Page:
Lord Jesus Christ, Son of God, have mercy on me, a sinner.
Last night, I had a discussion with a reader who suffers from Depression. Our discussion was in regard to homosexual inclination, mental illness, the Cross of Christ and what our duties are to people with homosexual inclination and mental illness so that all may be led to Christ. She had asked me to clarify/explain what my position is in these areas, as have others over the course of the last few weeks (months?). I see now that this is not something that is easily explained to most people, so I thought I should write something that covers “what we know and what we don’t know about homosexual inclination and mental illness” in the context of our Catholic Faith. Considering that I personally suffer from a mental disorder, I have learned a lot of things over the years on this topic simply by walking on my own journey with Jesus Christ and trying to do so in accordance with Church teaching through study and submitting to spiritual direction.
For many years, homosexual inclination was treated as a mental disorder. Political pressures seem to have changed that, but since “inclination” itself is a matter dealing with the mind, and since we all agree, as Catholics, that homosexual acts are sin, then the topic will always have a certain kind of relationship to the study of mental disorder, at least in the context of the Catholic Faith which I am here concerned with.
The big question most have, it seems, is in regard to whether or not homosexual inclination is “sin”, and whether or not people with mental disorders are responsible (whether they are in “sin”) for the things they say and do that do not seem to be Christian. The prevailing thinking seems to be that one is not in sin at all — in any way, shape or form — if one has homosexual inclination but does not commit homosexual acts, and also that one is in sin — at least, of a sort — if one acts in a bad manner while suffering from a mental disorder. It is important to find out what the truth is on these matters because many people are suffering and all have a duty to care for the sick.
Regarding whether or not homosexual inclination is sin, most cite the letter to the bishops from then-Cardinal Ratzinger, now Pope Benedict XVI, entitled Pastoral Care of Homosexual Persons, particularly this phrase:
[...][T]he particular inclination of the homosexual person is not a sin [...]
Here is fuller context:
In the discussion which followed the publication of the Declaration [on Certain Questions Concerning Sexual Ethics of December 29, 1975], however, an overly benign interpretation was given to the homosexual condition itself, some going so far as to call it neutral, or even good. Although the particular inclination of the homosexual person is not a sin, it is a more or less strong tendency ordered toward an intrinsic moral evil; and thus the inclination itself must be seen as an objective disorder.
Therefore special concern and pastoral attention should be directed toward those who have this condition, lest they be led to believe that the living out of this orientation in homosexual activity is a morally acceptable option. It is not.
In other words homosexual inclination, though not “formally” a sin, should never be characterized as morally neutral. The reason it is not morally neutral is that it is objectively disordered itself. If we characterize it as morally neutral, we are then leading others into believing that it might be okay to carry out the act. We are leading others into formal sin. Further, because it is not morally neutral, then characterizing it as morally neutral is something that “ought not” be done, and because it “ought not” be done, it is not an area of prudential judgment.
Prudential Judgment definition from Fr. John Hardon [Excerpt]:
Correct knowledge about things to be done or, more broadly, the knowledge of things that ought to be done and of things that ought to be avoided.
Conclusion: If we are to take the letter “Pastoral Care of Homosexual Persons” as our guide on these matters, then because we know that the characterization of homosexual inclination as morally neutral ought not be done, then it is not an area of prudential judgment when someone characterizes homosexual inclination as morally neutral. As it stands, the letter “Pastoral Care of Homosexual Persons” is something that we are bound to obey as Catholics, ergo, it is not at all a matter of prudential judgment to characterize homosexual inclination as morally neutral because to do so leads people into formal sin.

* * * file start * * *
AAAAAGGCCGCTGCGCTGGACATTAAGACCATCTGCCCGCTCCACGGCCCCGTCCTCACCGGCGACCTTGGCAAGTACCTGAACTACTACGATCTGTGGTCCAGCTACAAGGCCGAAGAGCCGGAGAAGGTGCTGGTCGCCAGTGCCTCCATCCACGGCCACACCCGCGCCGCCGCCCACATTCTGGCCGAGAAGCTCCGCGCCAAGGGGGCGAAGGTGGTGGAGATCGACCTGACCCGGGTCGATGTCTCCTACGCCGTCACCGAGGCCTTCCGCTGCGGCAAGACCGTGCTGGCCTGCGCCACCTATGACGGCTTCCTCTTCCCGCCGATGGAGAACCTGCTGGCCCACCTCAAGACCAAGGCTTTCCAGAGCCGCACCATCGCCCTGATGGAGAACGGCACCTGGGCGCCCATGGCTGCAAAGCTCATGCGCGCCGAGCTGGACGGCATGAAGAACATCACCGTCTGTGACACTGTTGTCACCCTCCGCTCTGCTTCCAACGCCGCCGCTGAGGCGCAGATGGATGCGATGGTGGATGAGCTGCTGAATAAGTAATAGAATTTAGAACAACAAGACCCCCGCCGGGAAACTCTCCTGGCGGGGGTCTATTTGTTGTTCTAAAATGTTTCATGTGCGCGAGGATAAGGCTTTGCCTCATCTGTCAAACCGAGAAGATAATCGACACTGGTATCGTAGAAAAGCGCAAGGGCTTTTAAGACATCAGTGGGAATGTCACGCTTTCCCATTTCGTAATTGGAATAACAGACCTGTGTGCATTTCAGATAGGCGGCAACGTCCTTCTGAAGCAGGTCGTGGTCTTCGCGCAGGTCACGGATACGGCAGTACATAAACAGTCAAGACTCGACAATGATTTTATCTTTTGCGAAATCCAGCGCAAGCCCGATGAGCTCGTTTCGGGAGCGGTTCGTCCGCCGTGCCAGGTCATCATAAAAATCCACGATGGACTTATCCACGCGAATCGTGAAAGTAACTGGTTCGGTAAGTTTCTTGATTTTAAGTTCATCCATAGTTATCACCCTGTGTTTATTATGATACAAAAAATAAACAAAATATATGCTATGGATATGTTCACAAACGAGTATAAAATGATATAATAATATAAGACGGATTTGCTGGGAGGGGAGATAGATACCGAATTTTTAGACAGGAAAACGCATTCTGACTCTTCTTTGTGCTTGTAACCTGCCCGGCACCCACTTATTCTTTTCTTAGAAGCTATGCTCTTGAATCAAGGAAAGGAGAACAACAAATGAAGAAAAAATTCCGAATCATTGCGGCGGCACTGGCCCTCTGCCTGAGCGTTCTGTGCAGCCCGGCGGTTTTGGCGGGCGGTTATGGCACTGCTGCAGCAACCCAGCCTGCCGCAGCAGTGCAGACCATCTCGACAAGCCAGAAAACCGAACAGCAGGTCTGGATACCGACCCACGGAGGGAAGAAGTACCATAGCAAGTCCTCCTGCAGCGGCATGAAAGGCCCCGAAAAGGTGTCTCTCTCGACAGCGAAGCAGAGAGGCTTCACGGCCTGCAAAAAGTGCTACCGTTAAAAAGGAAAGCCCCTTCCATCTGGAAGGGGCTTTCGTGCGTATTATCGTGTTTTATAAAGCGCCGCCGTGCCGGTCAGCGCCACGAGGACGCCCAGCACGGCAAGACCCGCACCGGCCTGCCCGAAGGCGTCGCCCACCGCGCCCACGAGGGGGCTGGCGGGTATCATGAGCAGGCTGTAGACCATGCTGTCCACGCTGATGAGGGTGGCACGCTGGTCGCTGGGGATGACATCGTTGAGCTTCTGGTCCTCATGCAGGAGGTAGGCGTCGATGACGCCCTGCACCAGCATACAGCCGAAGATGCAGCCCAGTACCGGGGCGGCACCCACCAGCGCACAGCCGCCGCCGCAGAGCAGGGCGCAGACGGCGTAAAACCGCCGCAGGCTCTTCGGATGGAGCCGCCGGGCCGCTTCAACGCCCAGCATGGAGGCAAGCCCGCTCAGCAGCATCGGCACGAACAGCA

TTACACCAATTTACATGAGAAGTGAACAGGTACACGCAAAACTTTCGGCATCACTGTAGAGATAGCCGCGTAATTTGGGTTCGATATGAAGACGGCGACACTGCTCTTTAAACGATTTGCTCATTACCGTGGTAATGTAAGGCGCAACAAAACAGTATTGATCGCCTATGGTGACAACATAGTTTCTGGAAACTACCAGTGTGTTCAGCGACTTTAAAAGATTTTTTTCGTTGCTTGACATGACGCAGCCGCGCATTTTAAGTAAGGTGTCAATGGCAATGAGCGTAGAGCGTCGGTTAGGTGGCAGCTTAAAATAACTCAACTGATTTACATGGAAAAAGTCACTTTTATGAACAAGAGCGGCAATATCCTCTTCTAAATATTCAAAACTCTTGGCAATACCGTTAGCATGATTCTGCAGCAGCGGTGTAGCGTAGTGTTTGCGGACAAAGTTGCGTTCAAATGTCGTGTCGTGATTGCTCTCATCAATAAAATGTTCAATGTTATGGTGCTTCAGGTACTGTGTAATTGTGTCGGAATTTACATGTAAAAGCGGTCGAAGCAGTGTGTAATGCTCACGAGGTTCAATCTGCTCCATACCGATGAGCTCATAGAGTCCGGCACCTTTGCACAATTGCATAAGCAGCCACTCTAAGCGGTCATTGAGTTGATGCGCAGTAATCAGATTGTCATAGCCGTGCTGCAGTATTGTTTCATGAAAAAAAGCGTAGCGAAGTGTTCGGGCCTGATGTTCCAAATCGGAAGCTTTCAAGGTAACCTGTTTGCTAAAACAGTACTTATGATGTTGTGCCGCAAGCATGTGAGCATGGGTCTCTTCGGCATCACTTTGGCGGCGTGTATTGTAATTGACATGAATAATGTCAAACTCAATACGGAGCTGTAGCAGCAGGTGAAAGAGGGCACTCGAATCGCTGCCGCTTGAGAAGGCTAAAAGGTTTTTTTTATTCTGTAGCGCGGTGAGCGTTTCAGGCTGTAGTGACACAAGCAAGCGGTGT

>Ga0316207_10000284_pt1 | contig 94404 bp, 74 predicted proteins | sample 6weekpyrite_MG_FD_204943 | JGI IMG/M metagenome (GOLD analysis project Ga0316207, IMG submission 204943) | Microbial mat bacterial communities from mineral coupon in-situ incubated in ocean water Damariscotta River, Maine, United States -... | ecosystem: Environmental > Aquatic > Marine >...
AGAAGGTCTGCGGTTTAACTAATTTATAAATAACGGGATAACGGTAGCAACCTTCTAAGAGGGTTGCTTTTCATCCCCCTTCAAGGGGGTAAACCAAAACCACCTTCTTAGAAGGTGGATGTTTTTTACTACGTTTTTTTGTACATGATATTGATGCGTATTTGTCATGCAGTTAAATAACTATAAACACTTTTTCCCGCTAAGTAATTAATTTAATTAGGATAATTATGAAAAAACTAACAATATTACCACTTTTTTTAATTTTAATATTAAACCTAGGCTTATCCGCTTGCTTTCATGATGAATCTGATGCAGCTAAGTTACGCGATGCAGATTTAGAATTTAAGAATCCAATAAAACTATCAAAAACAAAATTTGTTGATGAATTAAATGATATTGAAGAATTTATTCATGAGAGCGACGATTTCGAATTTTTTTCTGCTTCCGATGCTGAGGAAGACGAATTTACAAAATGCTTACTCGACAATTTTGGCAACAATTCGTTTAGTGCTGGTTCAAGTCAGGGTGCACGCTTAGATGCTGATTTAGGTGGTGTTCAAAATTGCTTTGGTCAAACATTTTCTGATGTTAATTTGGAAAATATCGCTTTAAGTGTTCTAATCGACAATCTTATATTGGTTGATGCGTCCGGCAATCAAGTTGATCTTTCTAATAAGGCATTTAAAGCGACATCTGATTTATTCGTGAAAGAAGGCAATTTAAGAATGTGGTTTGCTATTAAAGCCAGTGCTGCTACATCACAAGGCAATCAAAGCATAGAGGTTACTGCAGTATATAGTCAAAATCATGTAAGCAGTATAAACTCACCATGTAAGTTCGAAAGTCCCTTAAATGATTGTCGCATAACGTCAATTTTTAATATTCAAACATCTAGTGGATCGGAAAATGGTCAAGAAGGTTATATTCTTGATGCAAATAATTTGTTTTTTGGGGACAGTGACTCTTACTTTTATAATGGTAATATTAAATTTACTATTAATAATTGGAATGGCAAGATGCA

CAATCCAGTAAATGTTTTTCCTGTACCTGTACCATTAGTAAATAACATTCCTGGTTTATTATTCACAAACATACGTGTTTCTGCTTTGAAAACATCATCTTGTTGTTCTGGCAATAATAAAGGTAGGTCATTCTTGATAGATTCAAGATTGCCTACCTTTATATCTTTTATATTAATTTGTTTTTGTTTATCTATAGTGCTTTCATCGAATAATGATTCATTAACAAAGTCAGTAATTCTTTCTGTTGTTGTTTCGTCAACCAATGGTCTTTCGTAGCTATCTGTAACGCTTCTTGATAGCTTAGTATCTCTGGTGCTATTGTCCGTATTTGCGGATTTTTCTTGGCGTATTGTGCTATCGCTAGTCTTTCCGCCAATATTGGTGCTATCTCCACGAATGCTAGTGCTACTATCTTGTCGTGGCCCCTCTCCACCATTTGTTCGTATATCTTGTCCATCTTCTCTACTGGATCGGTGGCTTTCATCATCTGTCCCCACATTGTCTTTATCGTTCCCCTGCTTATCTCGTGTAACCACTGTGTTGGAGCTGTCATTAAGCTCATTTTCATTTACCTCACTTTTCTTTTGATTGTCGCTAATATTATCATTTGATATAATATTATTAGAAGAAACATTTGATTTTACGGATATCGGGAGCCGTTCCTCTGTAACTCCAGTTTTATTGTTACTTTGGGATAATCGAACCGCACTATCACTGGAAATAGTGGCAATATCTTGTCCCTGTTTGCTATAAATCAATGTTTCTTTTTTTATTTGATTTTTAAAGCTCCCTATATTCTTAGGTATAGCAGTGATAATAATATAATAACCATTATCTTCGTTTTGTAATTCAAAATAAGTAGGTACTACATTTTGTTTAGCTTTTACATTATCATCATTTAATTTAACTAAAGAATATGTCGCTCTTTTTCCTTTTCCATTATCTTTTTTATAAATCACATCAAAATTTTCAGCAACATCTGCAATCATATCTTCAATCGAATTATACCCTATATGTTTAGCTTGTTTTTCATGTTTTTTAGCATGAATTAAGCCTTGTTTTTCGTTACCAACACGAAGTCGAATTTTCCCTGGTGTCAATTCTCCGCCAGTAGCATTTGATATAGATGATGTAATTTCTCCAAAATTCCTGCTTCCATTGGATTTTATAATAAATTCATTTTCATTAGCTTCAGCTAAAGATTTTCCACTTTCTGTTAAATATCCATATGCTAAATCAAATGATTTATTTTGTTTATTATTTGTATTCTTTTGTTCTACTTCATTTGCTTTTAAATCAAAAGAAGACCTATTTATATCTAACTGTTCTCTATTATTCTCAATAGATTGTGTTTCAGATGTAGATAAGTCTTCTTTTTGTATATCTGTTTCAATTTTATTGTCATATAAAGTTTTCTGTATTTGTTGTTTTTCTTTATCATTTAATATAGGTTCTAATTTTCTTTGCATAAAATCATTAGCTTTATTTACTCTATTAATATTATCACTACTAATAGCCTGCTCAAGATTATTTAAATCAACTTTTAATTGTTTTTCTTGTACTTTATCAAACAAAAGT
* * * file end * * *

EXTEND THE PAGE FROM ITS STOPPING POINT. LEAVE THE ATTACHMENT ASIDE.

In the phrase “the particular inclination of the homosexual person is not a sin”, we are in need of something more clear from the Vatican because so few seem to be willing/able to put two and two together. Homosexual inclination is not “formal sin“, however it is “internal sin” and, as such, leads people into formal sin.
At Mass, we say the Confiteor:
I confess to almighty God, and to you, my brothers and sisters, that I have sinned through my own fault, in my thoughts and in my words, in what I have done and what I have failed to do; and I ask blessed Mary, ever virgin,all the angels and saints, and you, my brothers and sisters, to pray for me to the Lord our God.
We all know, then, surely, that we do sin in our thoughts. Our thoughts themselves can be sinful. So what did then-Cardinal Ratzinger mean when he wrote that “the particular inclination of the homosexual person is not a sin?” In light of what we know about the nature of sin, it would appear that he was referring not to all forms of sin but rather to formal sin as distinct from internal sin. After all, it is not usual in these letters to delve into the depths, particularly when those depths have been delved into elsewhere.
In regard to individual persons and situations, we cannot be absolutely certain about whether or not one’s homosexual inclination falls into the realm of mental disorder in the sense that it is of delusion, in which case, there would be no sin at all. It could be possible that homosexual inclination is the result of delusion, in which case it would be characterized as a mental illness, completely distinct from the issue of free will.
What if a mentally ill person commits a homosexual act? If it is due to the delusion which is caused by mental illness, then there is no responsibility at all for the act. Does this mean he/she gets a free pass? No, because mental illness on this level involves often horrific sufferings due to a condition that God placed in someone when He created that person. In a sense, it can be likened to purgatory on earth in a much more literal sense than is used in vulgar references about “purgatory on earth” made in reference to sufferings in general. Such is not the case with disorders that are developed over time, but only those which people are created with. So-called “personality disorders” would not fall under this classification, generally speaking, but conditions like Bipolar Disorder, Schizophrenia and (sometimes) Depression, would, provided that there is delusion involved which comes about through no fault of the person stricken with it.